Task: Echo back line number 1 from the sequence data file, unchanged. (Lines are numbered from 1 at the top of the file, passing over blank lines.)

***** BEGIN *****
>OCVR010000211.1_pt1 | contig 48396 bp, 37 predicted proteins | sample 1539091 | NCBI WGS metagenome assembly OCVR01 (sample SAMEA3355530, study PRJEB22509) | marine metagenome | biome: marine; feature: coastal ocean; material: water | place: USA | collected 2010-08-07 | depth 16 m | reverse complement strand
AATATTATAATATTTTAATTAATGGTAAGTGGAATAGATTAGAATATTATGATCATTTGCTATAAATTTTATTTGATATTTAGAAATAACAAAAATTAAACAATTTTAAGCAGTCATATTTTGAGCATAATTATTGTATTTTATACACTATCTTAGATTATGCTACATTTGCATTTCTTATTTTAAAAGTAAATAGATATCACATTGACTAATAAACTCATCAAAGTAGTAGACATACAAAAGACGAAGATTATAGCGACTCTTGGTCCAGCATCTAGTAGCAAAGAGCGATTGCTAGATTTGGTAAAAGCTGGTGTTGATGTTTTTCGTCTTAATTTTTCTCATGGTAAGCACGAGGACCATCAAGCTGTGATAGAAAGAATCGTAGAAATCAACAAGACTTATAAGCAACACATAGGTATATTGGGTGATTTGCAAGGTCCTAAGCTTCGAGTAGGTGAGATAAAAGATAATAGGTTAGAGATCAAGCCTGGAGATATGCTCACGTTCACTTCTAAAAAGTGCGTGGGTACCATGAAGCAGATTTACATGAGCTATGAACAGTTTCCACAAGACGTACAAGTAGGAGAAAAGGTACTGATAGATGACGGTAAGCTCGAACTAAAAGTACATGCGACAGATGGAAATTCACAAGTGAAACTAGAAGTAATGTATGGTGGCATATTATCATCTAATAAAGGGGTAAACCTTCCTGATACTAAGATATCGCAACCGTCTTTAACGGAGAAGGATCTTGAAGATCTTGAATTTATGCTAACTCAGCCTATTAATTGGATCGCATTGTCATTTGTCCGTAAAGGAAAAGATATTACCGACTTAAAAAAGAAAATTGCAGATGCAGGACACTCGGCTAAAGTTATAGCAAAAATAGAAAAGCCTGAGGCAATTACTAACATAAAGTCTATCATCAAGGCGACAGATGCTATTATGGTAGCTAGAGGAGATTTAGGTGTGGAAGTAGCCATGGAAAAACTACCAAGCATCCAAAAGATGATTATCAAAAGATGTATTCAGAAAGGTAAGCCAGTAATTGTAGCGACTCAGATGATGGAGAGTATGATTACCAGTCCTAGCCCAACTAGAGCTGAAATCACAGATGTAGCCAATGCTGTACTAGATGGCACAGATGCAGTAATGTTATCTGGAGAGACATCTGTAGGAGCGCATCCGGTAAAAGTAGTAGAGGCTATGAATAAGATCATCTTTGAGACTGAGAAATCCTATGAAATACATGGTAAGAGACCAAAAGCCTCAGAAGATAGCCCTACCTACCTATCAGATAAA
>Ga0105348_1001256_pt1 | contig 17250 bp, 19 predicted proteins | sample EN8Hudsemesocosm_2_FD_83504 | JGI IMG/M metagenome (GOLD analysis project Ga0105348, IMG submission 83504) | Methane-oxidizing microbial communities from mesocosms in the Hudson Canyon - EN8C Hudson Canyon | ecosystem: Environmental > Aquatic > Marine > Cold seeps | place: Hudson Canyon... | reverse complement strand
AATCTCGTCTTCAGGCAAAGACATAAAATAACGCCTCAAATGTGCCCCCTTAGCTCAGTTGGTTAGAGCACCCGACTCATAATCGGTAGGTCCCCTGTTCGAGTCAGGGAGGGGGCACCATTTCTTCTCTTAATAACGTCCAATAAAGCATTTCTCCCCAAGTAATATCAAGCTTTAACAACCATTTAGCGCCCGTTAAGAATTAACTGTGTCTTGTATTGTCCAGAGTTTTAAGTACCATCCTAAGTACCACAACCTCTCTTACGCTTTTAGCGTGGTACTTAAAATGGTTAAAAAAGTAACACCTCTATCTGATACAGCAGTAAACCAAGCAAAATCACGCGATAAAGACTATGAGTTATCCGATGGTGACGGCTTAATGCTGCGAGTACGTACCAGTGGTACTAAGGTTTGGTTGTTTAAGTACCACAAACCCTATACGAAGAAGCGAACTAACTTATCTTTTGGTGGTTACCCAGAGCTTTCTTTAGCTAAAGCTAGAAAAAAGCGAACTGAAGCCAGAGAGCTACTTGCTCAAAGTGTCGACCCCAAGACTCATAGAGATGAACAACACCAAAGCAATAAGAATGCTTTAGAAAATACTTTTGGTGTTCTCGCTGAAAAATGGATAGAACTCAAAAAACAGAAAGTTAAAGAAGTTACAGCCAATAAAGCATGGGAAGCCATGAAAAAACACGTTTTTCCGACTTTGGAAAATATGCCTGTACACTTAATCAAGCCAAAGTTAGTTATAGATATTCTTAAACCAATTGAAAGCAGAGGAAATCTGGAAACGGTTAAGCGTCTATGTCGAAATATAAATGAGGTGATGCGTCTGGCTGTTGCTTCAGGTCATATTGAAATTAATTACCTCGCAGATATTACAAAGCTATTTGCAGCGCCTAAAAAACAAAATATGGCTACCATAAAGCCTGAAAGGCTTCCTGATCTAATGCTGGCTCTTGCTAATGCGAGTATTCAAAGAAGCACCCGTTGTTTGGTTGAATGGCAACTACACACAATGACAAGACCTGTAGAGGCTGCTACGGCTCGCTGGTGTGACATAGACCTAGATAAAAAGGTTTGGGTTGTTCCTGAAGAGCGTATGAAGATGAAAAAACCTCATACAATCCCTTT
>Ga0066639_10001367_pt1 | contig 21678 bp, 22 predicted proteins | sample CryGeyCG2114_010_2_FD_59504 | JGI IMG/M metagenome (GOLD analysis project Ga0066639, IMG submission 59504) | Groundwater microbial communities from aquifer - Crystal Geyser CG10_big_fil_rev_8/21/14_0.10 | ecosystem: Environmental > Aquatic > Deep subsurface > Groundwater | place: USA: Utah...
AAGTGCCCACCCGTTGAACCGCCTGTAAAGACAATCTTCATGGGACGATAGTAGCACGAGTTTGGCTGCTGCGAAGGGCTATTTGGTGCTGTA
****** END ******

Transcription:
>OCVR010000211.1_pt1 | contig 48396 bp, 37 predicted proteins | sample 1539091 | NCBI WGS metagenome assembly OCVR01 (sample SAMEA3355530, study PRJEB22509) | marine metagenome | biome: marine; feature: coastal ocean; material: water | place: USA | collected 2010-08-07 | depth 16 m | reverse complement strand